The long-estranged wife of a murdered lumber baron travels to the Austrian alps for her husband's funeral and learns that despite not having seen him in years, she's his sole heir. She also meets the handsome young mill foreman her husband recently sacked and when she receives an anonymous note demanding money in exchange for the name of her husband's killer, she turns to him instead of an ever-present police inspector. Bad move?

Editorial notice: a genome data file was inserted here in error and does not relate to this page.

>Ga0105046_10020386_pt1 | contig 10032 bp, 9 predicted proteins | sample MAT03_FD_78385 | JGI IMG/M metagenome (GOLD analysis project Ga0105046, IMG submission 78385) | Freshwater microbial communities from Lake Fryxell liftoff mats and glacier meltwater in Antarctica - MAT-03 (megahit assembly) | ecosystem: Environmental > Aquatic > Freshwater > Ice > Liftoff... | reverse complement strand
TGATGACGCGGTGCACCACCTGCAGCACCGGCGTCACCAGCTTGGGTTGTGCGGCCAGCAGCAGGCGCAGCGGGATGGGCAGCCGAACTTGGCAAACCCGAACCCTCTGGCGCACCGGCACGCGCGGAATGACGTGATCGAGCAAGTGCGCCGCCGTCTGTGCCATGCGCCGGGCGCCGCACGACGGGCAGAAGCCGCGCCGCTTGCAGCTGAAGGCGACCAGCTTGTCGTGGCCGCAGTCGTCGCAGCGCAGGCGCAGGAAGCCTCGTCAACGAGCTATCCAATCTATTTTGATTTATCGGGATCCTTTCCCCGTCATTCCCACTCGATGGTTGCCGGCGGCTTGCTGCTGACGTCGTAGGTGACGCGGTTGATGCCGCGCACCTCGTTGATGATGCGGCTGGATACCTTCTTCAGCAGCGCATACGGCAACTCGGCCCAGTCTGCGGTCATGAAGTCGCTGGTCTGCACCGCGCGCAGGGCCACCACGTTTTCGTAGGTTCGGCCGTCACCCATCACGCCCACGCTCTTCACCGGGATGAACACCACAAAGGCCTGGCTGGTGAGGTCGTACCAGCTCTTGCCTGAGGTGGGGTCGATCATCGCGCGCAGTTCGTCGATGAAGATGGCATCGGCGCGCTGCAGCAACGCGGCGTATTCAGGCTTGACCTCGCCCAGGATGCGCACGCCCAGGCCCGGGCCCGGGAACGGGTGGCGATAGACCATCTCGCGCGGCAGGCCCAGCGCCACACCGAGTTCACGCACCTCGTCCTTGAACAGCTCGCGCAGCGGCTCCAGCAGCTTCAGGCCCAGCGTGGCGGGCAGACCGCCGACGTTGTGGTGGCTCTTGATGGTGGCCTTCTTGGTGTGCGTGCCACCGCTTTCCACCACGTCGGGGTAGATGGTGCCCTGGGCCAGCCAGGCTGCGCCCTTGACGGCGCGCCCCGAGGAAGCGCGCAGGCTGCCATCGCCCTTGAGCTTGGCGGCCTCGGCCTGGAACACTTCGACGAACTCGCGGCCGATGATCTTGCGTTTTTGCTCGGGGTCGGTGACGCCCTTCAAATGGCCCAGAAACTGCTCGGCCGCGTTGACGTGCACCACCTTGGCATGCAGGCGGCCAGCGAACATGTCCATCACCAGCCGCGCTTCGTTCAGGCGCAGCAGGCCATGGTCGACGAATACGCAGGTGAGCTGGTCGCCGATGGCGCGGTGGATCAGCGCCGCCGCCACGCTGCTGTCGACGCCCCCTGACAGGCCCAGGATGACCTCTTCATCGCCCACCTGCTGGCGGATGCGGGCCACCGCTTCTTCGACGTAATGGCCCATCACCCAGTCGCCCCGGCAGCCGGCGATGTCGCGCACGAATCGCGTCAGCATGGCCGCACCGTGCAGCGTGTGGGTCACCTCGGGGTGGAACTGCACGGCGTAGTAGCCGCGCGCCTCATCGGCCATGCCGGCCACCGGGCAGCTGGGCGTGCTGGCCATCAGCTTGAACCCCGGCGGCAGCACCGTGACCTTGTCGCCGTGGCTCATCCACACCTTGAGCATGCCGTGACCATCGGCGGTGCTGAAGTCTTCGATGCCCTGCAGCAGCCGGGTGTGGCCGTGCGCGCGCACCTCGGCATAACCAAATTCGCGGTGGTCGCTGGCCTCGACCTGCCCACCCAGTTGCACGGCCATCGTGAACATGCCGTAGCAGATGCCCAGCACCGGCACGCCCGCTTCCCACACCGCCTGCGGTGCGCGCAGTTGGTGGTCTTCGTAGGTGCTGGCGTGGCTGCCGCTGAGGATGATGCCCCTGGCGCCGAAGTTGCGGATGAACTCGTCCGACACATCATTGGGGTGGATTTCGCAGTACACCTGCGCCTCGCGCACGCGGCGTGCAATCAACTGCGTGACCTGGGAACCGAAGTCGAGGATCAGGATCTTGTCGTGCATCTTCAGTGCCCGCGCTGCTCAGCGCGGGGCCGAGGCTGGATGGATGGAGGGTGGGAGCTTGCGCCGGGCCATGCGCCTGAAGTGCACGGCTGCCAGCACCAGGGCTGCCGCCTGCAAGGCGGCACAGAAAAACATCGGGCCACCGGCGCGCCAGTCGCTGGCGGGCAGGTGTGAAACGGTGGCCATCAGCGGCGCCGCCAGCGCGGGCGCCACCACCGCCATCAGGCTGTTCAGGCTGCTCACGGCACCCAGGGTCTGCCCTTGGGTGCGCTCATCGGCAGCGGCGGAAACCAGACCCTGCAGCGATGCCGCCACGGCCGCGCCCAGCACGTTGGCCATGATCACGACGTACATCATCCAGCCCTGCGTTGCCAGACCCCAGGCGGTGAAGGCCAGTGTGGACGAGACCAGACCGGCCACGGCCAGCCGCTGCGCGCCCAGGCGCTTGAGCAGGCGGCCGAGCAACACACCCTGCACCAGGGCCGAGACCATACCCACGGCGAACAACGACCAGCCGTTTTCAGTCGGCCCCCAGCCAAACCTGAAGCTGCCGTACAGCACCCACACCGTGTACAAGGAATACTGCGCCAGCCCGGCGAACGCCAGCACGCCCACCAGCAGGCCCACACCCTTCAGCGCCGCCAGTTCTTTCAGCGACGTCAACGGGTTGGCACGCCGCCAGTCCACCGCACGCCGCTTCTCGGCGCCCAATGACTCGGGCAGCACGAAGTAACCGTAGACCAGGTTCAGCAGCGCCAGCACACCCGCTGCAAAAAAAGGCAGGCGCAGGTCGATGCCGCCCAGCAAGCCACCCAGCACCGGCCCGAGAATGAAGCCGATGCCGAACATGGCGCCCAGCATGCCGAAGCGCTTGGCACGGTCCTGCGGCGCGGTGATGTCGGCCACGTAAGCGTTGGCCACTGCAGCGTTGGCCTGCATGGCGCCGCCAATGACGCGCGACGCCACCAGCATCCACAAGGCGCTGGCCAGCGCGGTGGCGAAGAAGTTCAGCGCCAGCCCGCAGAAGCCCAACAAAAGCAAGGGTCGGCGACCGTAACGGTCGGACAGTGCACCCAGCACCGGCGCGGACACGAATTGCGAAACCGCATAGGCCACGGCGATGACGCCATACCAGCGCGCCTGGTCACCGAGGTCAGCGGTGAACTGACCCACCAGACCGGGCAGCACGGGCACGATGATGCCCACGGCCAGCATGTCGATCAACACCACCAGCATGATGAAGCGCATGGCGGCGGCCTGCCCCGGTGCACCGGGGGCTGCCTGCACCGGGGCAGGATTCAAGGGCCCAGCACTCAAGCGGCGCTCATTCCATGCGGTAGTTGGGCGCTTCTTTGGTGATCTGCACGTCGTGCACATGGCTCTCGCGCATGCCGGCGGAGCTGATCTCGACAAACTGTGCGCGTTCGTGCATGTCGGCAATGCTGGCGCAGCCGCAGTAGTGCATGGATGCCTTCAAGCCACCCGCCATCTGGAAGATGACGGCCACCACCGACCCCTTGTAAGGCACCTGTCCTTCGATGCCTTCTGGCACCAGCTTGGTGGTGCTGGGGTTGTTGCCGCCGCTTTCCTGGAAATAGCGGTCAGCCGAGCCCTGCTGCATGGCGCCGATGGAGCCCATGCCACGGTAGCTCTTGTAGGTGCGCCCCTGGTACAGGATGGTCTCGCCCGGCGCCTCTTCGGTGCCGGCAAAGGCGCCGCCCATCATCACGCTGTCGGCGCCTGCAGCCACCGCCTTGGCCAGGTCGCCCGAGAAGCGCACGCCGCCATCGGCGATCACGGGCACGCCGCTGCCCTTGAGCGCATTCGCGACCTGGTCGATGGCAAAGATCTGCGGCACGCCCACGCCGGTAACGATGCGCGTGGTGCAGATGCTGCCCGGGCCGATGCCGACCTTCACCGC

Unwise decisions and shady motivations all the way around are what propels writer/director/star Robert Hossein's cat-and-mouse crime thriller and although not all the surprises are exactly original, there's enough little twists to allow the film to stand on its own. The still-handsome Michèle Morgan's mask-like beauty prevents the viewer from getting a bead on her character and that goes a long way in maintaining suspense but it's the sexy Marie France Pisier as Hossein's teenage lover who fires the imagination. Pisier would have been perfect for the role of "Noelle Page" in Sidney Sheldon's THE OTHER SIDE OF MIDNIGHT had it been filmed in 1964 but alas, by 1977 Marie was a bit long-in-the-tooth for the seductive femme fatale. The same could never be said of Morgan, tho. Although it falls short of "edge of your seat" entertainment, Hossein doesn't let the story flag and knows how to take advantage of the Austrian location which, like Morgan's beauty, is rather cold and remote. Photographed "in glorious black & white" with a bluesy score by Hossein's dad Andre, this French noir's not top tier by any stretch but should please genre fans.
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